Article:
Artwork isn’t the limit here, and the many different studies at Boise State have helped expand the possibilities within the Stein Luminary. Theater students have come in to study clothing from certain time periods while designing sets and costumes. A writing class picked a portrait from some place and time in history, then wrote a story from that person’s perspective about seeing the new James Webb Telescope images. Graphic design students used the luminary to blow up artwork and fine tune designs. A class studying the history of the environment watched a video of Antarctica melting, with three different years on the three different walls. A math class studied fractal geometry, where they zoomed in and kept seeing patterns repeated and expanded. Geosciences classes use it to view drone imagery and study landscapes from above.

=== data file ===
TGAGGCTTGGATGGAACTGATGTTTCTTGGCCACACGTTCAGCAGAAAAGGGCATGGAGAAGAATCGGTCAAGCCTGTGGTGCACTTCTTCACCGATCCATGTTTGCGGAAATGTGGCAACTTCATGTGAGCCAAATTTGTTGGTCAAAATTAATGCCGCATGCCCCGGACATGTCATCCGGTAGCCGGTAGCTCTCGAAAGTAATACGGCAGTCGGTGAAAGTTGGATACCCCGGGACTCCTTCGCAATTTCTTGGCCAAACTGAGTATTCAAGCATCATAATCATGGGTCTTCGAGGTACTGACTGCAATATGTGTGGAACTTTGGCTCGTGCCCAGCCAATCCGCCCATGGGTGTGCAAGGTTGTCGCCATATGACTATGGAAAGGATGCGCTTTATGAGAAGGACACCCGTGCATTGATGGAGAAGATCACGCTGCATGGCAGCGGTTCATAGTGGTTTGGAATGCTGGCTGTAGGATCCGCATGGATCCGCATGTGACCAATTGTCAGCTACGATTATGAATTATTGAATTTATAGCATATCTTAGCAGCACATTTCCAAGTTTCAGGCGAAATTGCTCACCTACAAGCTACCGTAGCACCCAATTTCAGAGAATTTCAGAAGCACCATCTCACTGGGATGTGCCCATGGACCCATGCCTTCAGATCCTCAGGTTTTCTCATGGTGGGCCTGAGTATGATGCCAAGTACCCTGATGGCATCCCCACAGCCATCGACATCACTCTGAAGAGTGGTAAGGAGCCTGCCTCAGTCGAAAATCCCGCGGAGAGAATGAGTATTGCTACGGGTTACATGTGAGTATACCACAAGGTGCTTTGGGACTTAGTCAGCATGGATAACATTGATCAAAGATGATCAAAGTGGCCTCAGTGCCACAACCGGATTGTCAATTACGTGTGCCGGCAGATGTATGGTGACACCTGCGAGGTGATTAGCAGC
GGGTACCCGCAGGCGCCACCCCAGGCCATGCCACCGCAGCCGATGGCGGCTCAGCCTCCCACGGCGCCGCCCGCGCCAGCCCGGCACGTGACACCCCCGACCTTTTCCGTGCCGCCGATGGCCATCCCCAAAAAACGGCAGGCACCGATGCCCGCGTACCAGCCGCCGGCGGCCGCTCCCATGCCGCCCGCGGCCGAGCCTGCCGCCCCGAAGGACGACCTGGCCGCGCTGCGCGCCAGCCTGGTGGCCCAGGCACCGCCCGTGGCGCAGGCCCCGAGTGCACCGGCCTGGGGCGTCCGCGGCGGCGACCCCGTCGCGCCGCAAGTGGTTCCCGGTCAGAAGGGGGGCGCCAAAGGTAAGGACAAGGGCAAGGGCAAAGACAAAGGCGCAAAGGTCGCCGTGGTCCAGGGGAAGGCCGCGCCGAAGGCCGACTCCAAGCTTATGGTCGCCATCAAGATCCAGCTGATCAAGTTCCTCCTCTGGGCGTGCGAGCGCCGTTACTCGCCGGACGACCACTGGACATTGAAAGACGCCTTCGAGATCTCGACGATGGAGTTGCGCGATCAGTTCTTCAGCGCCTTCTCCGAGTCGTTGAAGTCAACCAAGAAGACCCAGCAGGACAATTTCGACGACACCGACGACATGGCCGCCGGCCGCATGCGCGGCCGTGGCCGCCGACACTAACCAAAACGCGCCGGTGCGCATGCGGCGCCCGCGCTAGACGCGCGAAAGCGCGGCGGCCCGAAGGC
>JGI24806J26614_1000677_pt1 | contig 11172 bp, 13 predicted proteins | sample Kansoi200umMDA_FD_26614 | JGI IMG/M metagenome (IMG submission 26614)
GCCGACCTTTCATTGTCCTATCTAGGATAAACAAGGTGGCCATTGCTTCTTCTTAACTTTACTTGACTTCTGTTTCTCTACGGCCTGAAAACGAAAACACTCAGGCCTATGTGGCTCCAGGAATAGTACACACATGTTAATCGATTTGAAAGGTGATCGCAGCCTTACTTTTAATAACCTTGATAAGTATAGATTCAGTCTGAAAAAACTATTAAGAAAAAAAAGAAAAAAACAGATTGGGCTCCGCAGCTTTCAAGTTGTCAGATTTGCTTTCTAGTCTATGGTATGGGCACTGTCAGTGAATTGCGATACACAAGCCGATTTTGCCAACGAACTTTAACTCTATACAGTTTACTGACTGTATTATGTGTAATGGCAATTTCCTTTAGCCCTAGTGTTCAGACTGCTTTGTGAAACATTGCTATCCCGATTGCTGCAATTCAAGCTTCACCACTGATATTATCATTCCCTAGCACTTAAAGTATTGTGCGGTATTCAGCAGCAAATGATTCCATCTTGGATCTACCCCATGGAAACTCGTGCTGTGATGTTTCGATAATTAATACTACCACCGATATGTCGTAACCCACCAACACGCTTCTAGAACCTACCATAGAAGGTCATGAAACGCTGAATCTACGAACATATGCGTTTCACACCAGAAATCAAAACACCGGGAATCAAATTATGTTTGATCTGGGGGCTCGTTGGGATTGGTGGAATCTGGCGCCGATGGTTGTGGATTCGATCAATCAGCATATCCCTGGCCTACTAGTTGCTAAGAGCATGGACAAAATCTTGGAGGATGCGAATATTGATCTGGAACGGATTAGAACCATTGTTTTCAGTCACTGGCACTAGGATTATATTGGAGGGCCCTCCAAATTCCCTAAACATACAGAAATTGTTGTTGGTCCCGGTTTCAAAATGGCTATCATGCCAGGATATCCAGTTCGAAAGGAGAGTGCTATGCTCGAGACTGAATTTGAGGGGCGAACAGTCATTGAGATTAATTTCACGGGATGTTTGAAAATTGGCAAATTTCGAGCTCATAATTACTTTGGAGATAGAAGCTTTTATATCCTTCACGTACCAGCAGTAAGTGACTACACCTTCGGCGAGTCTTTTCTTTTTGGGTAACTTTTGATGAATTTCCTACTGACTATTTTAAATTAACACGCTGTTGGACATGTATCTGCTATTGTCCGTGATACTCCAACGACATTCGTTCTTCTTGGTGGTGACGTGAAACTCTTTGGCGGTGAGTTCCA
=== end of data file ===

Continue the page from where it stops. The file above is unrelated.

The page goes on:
All of these classes aren’t necessarily studying new material, but they are able to see the material in a completely different perspective. And the best thing is, you don’t have to be a Boise State student to enjoy this magical place.
The Stein Luminary is open to the public Tuesday-Friday from 12-5pm. You can go in and explore anything you want. They also have occasional events and there’s two events coming up in February: Witches of Yesterday, Witches of Today: A Poetry Performance is happening on February 1. And on February 2, there’s an evening lecture with scholar, digital archeologist, and media historian, Dr. Erkki Huhtamo.
You can learn more about the Keith and Catherine Stein Luminary at www.boisestate.edu/luminary.
Thanks for reading!
With love from Boise,